Ontario significantly boosting pay for 350K healthcare workers due to COVID-19






Chris Herhalt, CP24.com





Published Saturday, April 25, 2020 1:14PM EDT




Last Updated Saturday, April 25, 2020 7:04PM EDT

The Ford government is significantly increasing the wages of most healthcare workers in Ontario for the next four months, saying it is needed to maintain staffing levels in busy long-term care homes and hospitals due to COVID-19.

Dubbing it a “pandemic pay premium,” Premier Doug Ford says nurses, personal support workers, cleaners, correctional service officers and many other classifications of provincial workers will earn $4 more per hour for the next 16 weeks, along with a  $250 lump sum each month for most full-time staff.

“This increase will also help our frontline providers attract the staff that they need,” Ford said.

Treasury Board President Peter Bethlenfalvy says an average worker putting in at least 40 hours per week would earn about $3,560 more over the next four months due to the increase.

Both Bethlenfalvy and Ford alluded to money from the federal government which in part helped them implement the pay hike.

About 350,000 workers in the province will receive the pay hike, Ford said.

Officials say those eligible include all nurses in hospitals and long-term care, workers in most shelters, mental health and addictions workers, some social workers, and all support staff in hospitals, long-term care homes and correctional facilities.

READ MORE: Who is eligible for Ontario’s temporary ‘pandemic payments’?

Many long-term care homes have complained that chronic low pay in the sector has made it hard to attract staff to replace those sick or isolated due to COVID-19 infection.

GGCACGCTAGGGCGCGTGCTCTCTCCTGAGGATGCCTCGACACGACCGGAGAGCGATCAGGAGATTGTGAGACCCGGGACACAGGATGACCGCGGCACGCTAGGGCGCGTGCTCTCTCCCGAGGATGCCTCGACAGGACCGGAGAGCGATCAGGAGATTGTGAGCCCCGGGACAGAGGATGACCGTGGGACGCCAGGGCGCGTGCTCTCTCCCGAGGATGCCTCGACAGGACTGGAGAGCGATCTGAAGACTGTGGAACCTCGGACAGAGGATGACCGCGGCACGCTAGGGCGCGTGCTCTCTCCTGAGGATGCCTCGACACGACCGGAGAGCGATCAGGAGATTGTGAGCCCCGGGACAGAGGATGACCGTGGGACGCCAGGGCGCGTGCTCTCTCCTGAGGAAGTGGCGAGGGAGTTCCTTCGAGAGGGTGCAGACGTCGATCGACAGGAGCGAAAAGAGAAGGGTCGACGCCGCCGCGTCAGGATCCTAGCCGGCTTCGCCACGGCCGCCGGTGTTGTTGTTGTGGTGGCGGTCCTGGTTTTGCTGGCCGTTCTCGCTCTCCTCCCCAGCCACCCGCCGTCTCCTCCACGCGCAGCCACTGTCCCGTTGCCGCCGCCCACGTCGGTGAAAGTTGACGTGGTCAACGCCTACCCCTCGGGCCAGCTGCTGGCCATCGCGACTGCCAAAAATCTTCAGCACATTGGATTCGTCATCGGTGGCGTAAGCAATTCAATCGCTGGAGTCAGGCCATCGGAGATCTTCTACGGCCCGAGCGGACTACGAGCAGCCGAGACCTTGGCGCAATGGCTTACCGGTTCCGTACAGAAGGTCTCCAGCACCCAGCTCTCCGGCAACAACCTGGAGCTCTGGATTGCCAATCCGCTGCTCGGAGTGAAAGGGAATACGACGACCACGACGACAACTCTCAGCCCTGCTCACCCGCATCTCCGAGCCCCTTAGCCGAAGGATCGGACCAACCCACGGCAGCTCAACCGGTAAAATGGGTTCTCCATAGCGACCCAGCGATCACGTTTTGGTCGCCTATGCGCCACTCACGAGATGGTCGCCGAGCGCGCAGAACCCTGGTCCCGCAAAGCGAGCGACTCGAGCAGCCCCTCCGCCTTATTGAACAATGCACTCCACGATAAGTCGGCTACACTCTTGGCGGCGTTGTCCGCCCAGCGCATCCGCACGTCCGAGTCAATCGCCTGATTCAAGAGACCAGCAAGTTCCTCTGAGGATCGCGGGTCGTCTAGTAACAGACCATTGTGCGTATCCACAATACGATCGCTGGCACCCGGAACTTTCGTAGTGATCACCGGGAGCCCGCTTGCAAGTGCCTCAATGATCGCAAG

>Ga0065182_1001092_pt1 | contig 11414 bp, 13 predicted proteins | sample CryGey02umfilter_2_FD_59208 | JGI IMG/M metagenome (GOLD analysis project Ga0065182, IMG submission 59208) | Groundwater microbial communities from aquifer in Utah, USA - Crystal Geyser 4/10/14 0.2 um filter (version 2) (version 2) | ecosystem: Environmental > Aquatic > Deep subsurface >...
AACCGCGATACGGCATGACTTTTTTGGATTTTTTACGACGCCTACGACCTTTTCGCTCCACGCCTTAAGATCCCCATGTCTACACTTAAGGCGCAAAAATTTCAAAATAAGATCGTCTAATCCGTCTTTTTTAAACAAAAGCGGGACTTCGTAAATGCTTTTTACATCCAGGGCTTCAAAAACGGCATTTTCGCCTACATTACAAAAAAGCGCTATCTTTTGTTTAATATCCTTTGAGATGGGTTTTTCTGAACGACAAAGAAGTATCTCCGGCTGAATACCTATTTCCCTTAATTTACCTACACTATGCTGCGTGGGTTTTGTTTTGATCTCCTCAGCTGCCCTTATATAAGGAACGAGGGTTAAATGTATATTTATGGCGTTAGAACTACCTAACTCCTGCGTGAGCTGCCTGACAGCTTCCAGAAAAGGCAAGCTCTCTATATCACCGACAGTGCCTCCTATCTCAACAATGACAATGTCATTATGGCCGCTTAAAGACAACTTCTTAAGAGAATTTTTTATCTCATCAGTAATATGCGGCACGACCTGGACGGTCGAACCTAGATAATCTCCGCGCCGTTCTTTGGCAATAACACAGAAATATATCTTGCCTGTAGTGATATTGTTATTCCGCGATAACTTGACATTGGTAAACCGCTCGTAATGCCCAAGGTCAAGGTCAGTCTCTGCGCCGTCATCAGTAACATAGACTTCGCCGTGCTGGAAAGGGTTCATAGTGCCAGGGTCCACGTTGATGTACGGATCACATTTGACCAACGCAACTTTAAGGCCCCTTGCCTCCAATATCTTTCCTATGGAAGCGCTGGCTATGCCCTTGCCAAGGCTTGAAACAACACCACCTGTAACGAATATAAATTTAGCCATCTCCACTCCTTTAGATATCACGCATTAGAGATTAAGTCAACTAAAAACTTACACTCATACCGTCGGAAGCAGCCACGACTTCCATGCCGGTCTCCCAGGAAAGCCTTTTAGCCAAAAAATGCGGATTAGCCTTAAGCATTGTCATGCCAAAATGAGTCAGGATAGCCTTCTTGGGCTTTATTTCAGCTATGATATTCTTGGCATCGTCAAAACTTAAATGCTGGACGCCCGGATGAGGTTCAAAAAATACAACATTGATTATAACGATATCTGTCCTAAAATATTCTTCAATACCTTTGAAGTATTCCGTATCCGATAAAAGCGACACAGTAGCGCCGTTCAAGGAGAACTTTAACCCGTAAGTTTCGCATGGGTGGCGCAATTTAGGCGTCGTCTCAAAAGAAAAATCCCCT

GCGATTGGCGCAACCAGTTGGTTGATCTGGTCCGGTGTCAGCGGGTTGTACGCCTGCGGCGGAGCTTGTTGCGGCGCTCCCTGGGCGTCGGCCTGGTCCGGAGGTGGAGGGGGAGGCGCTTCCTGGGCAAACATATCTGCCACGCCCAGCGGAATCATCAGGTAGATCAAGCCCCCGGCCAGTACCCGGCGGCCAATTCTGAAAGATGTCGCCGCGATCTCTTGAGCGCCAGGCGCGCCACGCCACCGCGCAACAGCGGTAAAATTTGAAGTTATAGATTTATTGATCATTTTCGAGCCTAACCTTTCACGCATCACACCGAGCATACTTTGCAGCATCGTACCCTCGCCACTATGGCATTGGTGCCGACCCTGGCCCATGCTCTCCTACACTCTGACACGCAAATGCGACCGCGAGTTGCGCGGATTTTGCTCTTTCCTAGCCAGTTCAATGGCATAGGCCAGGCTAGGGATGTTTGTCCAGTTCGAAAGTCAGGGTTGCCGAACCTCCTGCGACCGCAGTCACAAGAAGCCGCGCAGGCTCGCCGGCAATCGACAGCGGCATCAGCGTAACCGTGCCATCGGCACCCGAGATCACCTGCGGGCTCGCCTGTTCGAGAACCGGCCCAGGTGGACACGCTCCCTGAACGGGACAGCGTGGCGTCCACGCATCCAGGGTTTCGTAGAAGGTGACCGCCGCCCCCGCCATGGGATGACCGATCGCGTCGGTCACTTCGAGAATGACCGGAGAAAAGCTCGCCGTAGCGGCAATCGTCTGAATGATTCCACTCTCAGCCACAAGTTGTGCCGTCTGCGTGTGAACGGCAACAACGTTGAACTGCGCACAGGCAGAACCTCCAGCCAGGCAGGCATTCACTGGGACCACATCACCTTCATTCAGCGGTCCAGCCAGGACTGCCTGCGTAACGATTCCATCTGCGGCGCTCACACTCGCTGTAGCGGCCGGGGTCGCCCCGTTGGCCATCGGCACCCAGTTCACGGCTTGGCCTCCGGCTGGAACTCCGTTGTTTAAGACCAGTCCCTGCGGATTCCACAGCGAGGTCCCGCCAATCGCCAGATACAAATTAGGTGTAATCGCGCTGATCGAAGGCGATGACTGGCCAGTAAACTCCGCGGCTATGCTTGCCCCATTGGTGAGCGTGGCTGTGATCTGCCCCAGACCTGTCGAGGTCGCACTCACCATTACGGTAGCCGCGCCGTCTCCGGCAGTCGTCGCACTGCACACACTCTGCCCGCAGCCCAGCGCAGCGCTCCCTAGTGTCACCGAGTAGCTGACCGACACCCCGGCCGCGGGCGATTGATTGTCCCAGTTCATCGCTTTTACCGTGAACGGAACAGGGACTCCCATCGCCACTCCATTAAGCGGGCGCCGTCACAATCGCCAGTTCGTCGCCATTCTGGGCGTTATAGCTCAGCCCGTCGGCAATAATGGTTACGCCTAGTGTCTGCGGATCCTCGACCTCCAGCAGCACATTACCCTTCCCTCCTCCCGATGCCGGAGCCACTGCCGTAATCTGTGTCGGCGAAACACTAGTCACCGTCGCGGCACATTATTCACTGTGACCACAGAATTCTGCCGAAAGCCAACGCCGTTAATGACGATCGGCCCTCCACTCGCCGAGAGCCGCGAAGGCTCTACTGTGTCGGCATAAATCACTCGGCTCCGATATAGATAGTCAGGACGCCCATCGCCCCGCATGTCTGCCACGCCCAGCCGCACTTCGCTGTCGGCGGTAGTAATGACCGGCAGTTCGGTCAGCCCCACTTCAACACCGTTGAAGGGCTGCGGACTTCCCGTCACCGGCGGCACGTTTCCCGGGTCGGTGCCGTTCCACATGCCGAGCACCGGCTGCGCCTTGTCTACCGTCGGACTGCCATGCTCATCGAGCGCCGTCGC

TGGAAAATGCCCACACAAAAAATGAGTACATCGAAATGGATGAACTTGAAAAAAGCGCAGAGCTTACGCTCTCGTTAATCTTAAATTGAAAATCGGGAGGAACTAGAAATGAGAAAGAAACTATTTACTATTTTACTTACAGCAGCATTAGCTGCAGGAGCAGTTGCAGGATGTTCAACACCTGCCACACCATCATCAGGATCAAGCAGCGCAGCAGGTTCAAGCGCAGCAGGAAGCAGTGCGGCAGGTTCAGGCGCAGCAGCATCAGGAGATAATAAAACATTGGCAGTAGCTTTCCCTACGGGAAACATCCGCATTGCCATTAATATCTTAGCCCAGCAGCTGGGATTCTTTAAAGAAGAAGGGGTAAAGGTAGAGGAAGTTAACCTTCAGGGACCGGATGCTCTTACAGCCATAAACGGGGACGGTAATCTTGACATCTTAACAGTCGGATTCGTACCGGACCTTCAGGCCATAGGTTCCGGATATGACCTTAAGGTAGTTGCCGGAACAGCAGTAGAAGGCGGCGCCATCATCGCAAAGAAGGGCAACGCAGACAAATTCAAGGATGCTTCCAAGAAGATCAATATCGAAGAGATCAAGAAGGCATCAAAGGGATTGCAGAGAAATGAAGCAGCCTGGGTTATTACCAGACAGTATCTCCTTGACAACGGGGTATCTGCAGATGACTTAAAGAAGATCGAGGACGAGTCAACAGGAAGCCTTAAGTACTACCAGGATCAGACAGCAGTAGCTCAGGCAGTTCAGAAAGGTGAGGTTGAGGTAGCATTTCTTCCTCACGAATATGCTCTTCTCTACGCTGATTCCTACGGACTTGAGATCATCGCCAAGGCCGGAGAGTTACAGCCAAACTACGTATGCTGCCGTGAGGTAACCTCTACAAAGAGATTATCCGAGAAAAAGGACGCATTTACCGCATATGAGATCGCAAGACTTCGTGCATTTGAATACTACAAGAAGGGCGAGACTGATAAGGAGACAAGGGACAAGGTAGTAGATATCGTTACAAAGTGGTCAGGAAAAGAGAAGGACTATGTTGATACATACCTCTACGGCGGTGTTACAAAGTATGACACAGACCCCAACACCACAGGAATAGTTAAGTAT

The Ontario Personal Support Worker Association, which has long lobbied for increased pay for its members, some of whom earn minimum wage, welcomed the announcement.

“The OPSWA would like to thank Premier Ford and Minister Fullerton for recognizing all Personal Support Workers regardless of their place of work, their collective bargaining agents or their employer. The OPSWA and the Personal Support Workers across Ontario realize the value of this recognition and hope it begins a new era for health care in Ontario.”

Ford said that after the pandemic subsides, a new conversation with the federal government must occur about “a sustained commitment on healthcare and long-term care,” regarding funding.

Ontario NDP leader Andrea Horwath said Saturday it was “wrong” that it took so long for Ford to increase workers’ pay.

“It’s wrong that it took so long for this small wage top up to arrive, and I’m asking Doug Ford to make this additional pay retroactive to the day the State of Emergency was declared, so that people‘s sacrifice and hard work to keep us all safe is recognized.”